Heidi Steiner is the graphic designer that created absolutely brilliant album covers for all of my opuses. The tour-de-force of them all was her vision and realization of the artwork for my Opus 08, Poem for American Acrimony. I asked Heidi to comment on her artwork, thought process, and challenges she faced in bringing Poem for American Acrimony to life in a single visual. Here are her words:
bitterness or ill-feeling.
“a quagmire of lawsuits, acrimony, and finger-pointing”
We are a nation in constant, reoccurring acrimony; divided by race, class, gender, religious views, and opinions. As much as we try to convince ourselves that we have learned from history and are safe and free in the land of liberty – the overwhelming news stories and social media posts prove otherwise. Everything has changed since 1789, and nothing has changed at the same time. Charles Brown, III, and Donald Brown did an absolutely incredible job conveying this through music and I was given the task of capturing this acrimonious history visually.
My original concept was to use Howard Chandler Christy’s Scene at the Signing of the Constitution of the United States as the background and place modern-day elements of protestors and the media within that image. I showed the first concept to Charles and he suggested taking it even further in a Sgt. Pepper’s inspired mash-up of political turmoil over the past several centuries. I loved the idea and the challenge and began to brush up on my U.S. History to capture as much as possible in one scene.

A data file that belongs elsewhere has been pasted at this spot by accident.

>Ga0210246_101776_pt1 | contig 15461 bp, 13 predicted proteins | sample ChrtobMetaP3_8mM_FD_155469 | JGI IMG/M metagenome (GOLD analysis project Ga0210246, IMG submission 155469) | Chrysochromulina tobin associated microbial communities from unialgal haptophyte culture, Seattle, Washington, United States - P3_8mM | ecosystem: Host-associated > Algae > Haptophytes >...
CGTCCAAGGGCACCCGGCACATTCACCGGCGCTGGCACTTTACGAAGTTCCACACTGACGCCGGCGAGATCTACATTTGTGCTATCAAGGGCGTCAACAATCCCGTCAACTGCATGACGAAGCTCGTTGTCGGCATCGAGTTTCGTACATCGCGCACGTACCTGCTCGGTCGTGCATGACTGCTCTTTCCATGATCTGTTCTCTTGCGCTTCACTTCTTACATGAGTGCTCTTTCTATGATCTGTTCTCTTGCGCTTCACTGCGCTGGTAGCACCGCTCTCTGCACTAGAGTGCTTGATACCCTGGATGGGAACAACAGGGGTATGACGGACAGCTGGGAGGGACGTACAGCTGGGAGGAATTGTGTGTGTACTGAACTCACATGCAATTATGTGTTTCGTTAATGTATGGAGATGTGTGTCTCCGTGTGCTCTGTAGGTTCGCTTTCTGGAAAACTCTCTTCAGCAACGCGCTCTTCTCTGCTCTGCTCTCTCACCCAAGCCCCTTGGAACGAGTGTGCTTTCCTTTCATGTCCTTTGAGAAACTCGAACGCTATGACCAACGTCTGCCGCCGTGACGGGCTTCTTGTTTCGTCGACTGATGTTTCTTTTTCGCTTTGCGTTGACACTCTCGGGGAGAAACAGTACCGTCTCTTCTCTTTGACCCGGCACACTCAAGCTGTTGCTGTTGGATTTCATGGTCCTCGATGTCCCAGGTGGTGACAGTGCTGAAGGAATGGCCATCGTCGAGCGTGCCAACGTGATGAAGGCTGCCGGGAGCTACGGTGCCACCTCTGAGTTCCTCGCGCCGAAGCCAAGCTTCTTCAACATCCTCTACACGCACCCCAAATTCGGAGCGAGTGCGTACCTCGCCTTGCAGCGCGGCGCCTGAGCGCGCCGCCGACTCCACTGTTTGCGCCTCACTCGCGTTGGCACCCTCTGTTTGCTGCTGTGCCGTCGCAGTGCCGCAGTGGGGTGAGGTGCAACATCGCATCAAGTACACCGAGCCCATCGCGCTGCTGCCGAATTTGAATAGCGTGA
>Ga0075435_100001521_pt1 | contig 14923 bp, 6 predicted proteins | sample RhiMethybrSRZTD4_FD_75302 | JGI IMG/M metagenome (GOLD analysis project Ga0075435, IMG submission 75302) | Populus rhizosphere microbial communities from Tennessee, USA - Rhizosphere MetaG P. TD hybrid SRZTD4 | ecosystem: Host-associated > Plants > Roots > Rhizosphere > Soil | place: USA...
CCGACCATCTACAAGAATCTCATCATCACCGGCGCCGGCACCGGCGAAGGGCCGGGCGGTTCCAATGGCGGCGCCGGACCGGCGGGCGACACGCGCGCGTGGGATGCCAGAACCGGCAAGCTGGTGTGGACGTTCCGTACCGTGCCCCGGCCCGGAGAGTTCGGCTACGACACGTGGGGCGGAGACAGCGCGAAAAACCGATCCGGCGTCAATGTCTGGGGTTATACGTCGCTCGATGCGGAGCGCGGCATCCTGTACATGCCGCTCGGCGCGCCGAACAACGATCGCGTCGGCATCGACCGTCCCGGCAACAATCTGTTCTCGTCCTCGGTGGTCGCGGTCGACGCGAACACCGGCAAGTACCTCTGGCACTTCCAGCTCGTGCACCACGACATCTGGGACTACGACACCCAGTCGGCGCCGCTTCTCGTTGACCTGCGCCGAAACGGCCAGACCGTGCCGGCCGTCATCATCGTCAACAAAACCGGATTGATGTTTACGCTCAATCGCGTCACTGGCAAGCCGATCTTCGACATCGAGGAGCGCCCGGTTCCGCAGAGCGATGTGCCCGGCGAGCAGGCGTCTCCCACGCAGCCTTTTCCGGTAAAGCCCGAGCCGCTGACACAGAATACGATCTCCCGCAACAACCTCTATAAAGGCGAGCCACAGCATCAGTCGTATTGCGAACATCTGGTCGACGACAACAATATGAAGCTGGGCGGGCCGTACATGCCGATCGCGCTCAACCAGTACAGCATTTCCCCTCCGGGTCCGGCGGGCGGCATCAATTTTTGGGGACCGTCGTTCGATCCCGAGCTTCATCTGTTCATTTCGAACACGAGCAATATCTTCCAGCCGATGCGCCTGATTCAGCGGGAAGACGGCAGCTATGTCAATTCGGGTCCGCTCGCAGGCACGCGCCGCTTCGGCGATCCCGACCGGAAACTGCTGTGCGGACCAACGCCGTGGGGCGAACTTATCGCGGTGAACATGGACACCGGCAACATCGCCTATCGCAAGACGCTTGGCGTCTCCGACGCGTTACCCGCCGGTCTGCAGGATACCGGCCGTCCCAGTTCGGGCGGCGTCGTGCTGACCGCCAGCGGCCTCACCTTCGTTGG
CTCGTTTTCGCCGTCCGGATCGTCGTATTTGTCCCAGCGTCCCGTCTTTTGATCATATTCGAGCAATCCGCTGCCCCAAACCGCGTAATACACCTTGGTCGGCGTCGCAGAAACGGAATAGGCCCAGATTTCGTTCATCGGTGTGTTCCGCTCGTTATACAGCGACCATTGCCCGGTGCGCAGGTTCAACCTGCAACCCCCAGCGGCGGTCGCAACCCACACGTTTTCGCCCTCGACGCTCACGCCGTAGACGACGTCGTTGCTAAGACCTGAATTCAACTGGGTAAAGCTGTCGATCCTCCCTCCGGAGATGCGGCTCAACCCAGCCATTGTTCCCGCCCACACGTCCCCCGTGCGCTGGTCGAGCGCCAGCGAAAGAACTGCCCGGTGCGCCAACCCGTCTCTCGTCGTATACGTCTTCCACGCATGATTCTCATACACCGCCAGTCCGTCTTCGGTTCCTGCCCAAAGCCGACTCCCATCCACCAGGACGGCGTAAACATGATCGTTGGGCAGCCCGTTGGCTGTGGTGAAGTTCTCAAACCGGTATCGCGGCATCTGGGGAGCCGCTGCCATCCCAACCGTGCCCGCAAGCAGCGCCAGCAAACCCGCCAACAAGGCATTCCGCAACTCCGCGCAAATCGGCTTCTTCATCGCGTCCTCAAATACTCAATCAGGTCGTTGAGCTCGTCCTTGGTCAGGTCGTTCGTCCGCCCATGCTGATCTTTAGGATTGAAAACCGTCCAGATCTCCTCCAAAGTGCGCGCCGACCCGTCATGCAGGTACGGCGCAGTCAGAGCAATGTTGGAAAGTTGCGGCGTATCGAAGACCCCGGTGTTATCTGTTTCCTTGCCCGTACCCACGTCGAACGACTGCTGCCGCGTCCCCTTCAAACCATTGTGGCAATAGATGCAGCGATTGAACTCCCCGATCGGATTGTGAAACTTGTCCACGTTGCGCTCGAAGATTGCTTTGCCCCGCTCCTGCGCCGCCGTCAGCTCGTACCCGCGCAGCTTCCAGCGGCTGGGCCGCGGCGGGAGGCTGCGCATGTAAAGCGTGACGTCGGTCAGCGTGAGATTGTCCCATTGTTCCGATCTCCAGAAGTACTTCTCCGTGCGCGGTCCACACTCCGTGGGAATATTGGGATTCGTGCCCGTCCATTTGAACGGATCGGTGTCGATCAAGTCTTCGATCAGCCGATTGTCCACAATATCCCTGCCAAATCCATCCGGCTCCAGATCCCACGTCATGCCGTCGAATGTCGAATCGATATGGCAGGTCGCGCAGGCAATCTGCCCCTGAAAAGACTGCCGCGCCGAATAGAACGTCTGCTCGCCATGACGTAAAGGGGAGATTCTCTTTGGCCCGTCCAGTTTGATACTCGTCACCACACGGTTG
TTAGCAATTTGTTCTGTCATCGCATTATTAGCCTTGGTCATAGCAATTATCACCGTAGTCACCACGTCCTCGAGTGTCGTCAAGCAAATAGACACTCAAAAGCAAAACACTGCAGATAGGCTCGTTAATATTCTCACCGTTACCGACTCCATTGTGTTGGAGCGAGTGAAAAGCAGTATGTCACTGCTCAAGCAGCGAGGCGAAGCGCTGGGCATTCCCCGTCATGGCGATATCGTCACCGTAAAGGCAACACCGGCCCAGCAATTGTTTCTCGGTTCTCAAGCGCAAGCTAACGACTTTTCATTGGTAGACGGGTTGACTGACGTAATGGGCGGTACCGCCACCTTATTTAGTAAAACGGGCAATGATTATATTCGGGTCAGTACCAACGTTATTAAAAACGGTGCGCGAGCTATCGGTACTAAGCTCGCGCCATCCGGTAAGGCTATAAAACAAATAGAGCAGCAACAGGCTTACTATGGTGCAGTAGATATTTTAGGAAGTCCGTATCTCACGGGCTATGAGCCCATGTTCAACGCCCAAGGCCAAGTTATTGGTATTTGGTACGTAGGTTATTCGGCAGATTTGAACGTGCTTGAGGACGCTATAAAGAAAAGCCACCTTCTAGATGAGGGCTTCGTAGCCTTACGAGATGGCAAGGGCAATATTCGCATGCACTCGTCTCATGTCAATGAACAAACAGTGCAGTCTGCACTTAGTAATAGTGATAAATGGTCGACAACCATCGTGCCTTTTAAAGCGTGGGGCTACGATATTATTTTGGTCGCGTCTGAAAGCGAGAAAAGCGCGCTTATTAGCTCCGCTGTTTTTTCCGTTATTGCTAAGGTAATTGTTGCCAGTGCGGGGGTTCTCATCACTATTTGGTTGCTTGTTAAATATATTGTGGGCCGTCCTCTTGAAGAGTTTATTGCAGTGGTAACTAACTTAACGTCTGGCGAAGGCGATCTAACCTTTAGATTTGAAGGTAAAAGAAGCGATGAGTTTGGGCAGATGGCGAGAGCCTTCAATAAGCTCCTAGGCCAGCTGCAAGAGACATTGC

Consider the artwork for Poem for American Acrimony as an I-Spy of U.S. politics. I tried to depict Presidents, national events, random facts, and an overall feeling of divided unity. The media is shown as if the signing of the constitution was a modern-day White House Press Conference. The windows showcase equal rights protestors, a Trump rally, and General George Armstrong Custer amidst a protest by Native Americans. George W. Bush is shown giving his bullhorn speech at ground zero on September 14, 2001. His father, George H.W. Bush is standing right behind him. John Adams is also seated next to his son John Quincy Adams. Possibly the most powerful display of family is John F Kennedy seated at the table with the Adams gents while the image of John-John saluting from JFK’s funeral and Jackie O desperately crawling towards him is in front. This country has had quite a few historical figure assassinations, and just as many tragic Kennedy deaths. Abe Lincoln is seated next to JFK with John Wilkes Booth standing directly behind him.
Some of the more random facts showcased are Martin Van Buren in an American flag suit to symbolize he was the 1st American President. William McKinley is shown with a parrot on his shoulder because he trained his pet bird to greet White House visitors. John Tyler is seated with a violin to represent that he was pushed to study law by his father instead of following his dream of being a concert violinist. William Taft is holding a 1910 Washington Senators Baseball Pennant because he was the 1st president to throw out the opening pitch at a baseball game. The scandal is there as well-see Bill Clinton next to Monica Lewinsky with Hillary Clinton lurking behind them. Donald Trump is showing Alexander Hamilton his latest Tweet while wearing his iconic MAGA hat. We the people made America what it is, what we need is the ability to be different, and yet amicable to make it great.